No part of the legendary songwriter's career was off limits Monday, March 19th at the Palladium Theater in St. Petersburg, the latest stop on Joel's Q&A tour of college campuses. For more than two hours, Joel moved from the microphone to piano to organ, taking questions from the audience about the inspirations — many of them female — that molded his hefty songbook.
Produced by Ruth Eckerd Hall's Friends of Music education outreach, the event was open exclusively to SPC students, faculty and staff — and with only 850 seats inside the Palladium, each ticket was a treasure. The day seats went on sale, fans started lining up outside the Palladium box office as early as 2 a.m.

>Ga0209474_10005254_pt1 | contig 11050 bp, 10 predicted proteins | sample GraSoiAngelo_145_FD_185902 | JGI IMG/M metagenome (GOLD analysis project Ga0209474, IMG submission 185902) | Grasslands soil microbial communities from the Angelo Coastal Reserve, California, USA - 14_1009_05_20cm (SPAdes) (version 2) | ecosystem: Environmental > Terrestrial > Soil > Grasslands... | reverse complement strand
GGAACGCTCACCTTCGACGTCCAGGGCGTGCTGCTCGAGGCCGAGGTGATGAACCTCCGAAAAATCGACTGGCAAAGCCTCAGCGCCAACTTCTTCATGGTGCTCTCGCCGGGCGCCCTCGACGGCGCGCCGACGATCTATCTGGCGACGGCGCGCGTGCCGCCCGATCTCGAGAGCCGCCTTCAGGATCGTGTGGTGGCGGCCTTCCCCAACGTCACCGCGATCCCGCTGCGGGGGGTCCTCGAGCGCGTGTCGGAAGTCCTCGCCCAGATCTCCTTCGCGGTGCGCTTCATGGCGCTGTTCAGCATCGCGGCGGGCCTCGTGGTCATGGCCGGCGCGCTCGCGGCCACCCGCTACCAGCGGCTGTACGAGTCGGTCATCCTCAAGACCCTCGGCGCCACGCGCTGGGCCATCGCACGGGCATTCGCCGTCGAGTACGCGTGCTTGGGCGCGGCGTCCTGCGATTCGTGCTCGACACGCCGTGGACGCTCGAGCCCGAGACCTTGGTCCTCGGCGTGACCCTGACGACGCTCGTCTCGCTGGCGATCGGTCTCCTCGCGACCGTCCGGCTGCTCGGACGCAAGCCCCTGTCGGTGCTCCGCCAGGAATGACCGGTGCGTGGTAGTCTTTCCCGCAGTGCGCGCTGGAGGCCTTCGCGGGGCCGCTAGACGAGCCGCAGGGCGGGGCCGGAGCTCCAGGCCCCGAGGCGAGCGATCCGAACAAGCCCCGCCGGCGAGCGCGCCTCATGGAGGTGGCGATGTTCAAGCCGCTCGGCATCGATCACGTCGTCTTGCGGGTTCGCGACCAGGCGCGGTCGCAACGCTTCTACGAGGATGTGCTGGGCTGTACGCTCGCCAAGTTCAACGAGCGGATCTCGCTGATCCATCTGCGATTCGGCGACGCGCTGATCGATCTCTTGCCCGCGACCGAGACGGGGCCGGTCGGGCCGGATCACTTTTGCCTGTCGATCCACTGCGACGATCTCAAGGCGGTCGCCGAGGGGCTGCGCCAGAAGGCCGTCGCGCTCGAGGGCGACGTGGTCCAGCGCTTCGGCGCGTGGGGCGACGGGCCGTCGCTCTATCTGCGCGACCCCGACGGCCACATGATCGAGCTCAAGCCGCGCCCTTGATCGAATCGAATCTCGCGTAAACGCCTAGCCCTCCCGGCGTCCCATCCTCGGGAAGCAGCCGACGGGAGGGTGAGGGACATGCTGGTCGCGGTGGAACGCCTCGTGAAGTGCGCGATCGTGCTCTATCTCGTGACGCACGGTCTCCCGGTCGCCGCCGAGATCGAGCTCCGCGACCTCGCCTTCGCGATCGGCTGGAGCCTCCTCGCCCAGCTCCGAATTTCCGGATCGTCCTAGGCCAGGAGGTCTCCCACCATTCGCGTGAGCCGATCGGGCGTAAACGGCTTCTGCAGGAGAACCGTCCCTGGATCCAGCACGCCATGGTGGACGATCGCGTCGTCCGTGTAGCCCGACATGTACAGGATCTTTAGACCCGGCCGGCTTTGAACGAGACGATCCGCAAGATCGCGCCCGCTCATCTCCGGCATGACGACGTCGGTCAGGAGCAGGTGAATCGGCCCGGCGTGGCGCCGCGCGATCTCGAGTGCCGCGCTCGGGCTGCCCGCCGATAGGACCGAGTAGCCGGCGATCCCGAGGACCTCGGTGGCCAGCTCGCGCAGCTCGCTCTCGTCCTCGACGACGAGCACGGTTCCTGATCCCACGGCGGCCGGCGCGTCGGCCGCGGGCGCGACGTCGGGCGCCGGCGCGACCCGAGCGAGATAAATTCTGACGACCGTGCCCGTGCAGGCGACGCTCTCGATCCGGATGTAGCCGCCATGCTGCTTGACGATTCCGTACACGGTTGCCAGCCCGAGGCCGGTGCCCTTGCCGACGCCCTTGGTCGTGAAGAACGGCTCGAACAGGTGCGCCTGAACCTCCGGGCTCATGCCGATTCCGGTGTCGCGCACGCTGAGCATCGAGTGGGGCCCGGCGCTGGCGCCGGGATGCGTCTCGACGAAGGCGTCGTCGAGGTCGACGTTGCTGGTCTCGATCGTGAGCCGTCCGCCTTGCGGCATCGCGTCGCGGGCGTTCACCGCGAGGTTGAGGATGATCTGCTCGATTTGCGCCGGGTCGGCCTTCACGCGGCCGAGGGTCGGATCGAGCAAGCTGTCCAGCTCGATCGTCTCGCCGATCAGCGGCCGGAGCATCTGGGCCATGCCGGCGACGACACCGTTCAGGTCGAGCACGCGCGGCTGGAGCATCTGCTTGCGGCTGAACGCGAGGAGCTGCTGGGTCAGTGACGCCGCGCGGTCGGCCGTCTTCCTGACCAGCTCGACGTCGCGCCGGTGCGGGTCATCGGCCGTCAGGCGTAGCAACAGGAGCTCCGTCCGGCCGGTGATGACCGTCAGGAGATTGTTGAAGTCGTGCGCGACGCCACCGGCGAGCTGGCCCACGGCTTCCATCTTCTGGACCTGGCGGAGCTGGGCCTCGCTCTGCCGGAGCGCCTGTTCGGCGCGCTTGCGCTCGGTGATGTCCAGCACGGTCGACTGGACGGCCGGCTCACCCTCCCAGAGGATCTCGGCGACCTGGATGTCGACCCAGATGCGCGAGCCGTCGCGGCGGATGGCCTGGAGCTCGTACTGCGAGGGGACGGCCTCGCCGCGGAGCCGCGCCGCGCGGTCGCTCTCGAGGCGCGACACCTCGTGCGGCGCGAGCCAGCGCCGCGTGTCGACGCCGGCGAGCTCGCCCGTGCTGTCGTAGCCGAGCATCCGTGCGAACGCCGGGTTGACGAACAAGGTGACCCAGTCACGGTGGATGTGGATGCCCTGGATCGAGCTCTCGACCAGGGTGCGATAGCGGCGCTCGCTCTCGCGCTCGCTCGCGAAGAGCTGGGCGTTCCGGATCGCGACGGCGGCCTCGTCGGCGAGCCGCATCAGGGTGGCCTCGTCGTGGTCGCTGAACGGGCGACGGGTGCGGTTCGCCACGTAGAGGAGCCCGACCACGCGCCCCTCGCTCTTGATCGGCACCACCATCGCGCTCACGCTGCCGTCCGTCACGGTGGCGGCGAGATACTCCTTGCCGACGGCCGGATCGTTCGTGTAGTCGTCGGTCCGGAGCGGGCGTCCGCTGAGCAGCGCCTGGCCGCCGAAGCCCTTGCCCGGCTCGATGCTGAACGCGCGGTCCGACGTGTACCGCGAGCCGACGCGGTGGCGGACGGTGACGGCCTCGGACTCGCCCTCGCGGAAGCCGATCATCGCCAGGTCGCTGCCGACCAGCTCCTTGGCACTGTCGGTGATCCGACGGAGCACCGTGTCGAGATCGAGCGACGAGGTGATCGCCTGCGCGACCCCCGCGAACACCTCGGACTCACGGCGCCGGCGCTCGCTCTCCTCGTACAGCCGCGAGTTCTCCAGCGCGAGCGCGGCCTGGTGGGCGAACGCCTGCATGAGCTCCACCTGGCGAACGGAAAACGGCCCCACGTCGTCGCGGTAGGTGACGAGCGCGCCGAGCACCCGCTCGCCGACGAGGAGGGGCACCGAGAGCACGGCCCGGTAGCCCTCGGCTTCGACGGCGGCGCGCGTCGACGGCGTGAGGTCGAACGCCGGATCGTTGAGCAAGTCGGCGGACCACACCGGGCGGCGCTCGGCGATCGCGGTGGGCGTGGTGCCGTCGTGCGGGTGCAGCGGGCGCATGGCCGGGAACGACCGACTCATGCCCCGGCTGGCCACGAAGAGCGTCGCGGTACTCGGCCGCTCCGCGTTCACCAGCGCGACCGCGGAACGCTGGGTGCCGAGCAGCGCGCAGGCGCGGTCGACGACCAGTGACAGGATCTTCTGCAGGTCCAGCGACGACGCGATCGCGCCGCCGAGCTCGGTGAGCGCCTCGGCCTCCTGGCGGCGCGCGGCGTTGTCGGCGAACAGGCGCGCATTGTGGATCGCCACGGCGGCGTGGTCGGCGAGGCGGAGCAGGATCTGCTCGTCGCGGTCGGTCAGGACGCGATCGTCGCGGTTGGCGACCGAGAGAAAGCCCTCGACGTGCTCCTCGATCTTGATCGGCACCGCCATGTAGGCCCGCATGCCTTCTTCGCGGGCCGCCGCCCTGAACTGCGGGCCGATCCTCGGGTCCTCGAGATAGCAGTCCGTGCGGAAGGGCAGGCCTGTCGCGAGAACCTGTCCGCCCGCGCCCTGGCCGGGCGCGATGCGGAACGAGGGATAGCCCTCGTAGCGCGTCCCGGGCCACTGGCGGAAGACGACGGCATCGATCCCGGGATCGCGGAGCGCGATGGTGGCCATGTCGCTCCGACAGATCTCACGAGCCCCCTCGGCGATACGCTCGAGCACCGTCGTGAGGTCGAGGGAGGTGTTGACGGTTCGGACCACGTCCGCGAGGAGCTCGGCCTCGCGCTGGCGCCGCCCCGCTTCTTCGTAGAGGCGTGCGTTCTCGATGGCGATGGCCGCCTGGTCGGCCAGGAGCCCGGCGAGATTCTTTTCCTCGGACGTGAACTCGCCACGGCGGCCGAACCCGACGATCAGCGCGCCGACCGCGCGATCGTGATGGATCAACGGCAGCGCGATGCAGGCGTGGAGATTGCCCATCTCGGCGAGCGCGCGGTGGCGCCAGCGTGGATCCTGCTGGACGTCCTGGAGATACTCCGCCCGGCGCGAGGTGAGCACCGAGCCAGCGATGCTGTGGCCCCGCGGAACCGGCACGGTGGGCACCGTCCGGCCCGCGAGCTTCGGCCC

Not all of his muses were women. There were the disillusioned military pals who urged him to write Goodnight Saigon. The out-of-work fishermen from The Downeaster Alexa. The waiter from the Italian restaurant who once asked Joel, "Bottle of red? Bottle of white?" Poof! Instant inspiration.
When a young woman asked Joel to name some other artists who inspire him, he wordlessly sat down and played Beethoven's Moonlight Sonata. At other points in the night, he sang songs by Ray Charles, Cream and Procol Harum. (He even did a very solid impression of Weird Al Yankovic's nasally parody It's Still Billy Joel To Me. Talk about meta.)
Though he hasn't released a pop album since 1993, Joel said he hasn't stopped writing music. It's just that it's more classical in nature. He performed one newer number simply titled Hymn, which he described as "hymnlike, in the tradition of Edwin Elgar."
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